Grapher also lets you compute clusters, also known as communities. Note that internally, as for static layouts, grapher uses igraph. You are by no means forced to use grapher's clustering methods, you can always compute these yourself prior to initialising the graph.
Community detection is included in the package as it is often used to define visual aspects of a graph (e.g.: node color), but in fact does not directly pertain to graph visualisation. Therefore assigning nodes to communities using
graph_cluster has no direct effect on the visualisation.
graph_cluster function defaults to using
igraph::cluster_walktrap but you can use another clustering igraph function.
g <- make_data() graph(g) %>% graph_cluster()
If you ran the above you probably observed that the output graph was no different had you ran the snippet without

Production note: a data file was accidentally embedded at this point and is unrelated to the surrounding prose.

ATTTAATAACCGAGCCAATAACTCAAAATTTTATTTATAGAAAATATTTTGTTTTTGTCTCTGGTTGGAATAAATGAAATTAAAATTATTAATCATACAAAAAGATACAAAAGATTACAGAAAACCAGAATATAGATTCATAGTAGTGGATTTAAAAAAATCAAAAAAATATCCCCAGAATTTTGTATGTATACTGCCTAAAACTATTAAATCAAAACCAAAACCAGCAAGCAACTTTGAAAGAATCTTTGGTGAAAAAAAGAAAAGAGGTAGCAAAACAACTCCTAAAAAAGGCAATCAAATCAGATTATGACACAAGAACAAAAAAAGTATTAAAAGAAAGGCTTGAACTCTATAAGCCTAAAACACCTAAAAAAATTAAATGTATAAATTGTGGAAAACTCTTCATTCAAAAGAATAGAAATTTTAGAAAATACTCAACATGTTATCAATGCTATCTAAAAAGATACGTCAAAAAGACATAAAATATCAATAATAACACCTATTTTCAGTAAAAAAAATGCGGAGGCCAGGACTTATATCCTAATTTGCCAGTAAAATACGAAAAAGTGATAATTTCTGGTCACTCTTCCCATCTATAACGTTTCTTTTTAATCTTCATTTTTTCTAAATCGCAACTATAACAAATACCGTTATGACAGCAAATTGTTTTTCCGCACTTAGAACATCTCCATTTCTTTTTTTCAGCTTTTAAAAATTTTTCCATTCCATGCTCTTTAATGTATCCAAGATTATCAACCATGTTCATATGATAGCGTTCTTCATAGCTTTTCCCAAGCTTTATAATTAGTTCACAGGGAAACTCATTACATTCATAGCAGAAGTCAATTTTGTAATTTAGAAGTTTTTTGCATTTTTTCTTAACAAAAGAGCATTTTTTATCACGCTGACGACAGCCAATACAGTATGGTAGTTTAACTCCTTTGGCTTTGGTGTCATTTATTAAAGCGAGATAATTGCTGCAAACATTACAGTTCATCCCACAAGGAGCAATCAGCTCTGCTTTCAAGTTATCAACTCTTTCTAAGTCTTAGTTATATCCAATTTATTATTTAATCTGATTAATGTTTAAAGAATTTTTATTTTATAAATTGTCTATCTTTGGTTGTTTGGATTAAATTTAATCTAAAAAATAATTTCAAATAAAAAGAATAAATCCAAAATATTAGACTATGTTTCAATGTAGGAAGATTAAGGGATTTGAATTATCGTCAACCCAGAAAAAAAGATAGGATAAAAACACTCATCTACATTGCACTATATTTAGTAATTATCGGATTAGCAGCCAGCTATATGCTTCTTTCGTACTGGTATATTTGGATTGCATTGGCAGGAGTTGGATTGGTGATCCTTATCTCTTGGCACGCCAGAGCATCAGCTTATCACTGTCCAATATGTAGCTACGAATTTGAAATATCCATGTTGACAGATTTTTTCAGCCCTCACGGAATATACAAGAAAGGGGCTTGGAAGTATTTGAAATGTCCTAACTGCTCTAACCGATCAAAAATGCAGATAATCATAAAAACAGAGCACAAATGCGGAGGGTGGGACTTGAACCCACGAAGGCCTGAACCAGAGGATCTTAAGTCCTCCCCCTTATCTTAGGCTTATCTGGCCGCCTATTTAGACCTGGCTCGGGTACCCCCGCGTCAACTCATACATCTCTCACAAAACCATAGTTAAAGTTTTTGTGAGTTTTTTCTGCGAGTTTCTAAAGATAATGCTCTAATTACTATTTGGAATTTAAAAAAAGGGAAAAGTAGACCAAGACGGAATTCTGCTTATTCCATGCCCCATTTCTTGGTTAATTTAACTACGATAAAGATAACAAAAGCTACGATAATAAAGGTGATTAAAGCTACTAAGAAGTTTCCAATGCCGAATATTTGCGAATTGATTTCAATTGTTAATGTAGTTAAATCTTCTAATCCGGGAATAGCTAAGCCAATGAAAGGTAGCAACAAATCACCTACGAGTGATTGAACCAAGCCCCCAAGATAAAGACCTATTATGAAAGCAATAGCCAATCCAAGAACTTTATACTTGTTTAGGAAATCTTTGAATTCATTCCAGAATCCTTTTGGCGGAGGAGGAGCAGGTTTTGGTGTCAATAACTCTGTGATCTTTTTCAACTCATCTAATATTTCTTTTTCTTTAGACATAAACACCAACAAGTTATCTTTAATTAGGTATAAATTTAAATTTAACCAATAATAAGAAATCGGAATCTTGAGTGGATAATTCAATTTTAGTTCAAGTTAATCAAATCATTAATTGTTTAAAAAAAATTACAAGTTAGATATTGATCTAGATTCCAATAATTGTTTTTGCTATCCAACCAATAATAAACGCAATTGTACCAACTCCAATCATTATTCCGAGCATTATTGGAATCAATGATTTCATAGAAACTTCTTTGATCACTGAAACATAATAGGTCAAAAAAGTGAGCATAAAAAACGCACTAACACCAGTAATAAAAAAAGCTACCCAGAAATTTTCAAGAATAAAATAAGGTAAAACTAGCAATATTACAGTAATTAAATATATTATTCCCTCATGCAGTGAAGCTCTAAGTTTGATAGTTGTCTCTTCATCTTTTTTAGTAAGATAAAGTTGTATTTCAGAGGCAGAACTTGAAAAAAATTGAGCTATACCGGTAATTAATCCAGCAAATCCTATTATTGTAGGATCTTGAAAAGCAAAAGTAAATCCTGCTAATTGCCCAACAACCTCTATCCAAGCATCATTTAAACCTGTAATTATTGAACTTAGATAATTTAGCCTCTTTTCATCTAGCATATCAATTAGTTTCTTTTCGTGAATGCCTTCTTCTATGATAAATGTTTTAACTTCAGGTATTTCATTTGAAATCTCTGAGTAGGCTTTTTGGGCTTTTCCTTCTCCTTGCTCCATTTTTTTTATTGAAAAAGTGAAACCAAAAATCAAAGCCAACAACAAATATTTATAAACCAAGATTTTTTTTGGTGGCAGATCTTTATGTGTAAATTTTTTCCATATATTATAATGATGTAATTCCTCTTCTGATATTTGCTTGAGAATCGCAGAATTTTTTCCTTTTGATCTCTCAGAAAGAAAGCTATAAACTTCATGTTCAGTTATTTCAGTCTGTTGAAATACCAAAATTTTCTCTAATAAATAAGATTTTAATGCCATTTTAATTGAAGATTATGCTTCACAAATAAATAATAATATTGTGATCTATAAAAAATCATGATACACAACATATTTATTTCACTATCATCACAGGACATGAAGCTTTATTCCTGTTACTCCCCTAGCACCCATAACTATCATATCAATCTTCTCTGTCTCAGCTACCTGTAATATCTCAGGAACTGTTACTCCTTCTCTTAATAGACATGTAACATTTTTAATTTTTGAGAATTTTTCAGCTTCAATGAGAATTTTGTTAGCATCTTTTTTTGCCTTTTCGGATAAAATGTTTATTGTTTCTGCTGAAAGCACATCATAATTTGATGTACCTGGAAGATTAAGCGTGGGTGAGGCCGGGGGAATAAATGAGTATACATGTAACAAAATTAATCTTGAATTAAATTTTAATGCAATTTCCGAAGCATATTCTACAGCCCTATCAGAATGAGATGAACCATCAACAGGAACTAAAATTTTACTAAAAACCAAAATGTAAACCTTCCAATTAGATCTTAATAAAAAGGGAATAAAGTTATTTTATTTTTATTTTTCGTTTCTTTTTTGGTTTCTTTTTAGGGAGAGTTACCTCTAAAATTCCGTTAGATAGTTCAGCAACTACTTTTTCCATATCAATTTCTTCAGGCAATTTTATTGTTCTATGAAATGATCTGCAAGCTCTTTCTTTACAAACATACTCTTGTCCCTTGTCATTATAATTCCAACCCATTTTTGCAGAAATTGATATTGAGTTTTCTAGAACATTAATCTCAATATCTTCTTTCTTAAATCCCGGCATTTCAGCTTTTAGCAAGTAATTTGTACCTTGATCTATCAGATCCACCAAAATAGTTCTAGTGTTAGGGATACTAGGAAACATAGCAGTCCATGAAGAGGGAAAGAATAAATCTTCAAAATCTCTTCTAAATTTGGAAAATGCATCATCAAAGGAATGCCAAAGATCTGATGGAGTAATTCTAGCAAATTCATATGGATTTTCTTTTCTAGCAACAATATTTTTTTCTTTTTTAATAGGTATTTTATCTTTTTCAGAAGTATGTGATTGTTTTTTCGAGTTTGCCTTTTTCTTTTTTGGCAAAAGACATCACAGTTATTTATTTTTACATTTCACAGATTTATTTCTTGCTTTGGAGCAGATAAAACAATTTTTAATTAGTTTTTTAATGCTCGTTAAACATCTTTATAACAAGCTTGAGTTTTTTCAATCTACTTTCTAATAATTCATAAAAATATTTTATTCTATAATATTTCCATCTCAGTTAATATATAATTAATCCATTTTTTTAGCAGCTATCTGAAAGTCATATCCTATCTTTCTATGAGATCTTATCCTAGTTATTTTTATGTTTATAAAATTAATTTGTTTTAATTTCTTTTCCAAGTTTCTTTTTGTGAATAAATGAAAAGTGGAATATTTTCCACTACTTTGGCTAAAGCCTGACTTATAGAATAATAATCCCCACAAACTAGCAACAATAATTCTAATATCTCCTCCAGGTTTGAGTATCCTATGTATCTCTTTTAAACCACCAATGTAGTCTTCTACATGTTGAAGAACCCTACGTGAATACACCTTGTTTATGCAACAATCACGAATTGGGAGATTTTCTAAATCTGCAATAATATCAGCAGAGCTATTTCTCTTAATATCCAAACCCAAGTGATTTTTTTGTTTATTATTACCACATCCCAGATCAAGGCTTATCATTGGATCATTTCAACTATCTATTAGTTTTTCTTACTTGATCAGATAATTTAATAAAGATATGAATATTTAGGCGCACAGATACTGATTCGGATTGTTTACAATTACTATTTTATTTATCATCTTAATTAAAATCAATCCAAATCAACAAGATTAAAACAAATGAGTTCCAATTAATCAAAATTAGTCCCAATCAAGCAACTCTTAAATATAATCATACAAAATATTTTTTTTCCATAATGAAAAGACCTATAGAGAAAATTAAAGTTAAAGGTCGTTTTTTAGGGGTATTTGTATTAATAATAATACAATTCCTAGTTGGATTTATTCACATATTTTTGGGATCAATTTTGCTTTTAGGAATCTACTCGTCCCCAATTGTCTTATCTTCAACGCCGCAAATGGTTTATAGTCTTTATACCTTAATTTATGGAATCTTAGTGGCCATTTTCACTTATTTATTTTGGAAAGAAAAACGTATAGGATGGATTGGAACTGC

graph_cluster. This is, as mentioned above because is simply computes the cluster to which each node belongs but does not apply that to any aspect of the graph. We can do so with
scale_* functions (covered later).
g <- make_data() graph(g) %>% graph_cluster() %>% scale_node_color(cluster)
You may also specify a
weights argument in the event you want the clustering algorithm to take those into account.
graph(g) %>% graph_cluster(weights = weight) %>% scale_node_color(cluster)
Just to reiterate, you can compute those outside of the grapher pipe, using tidygraph.
library(tidygraph) play_smallworld(1, 100, 3, 0.05) %>% activate(nodes) %>% mutate( id = 1:n(), # add id group = group_walktrap() ) %>% graph() %>% scale_node_color(group)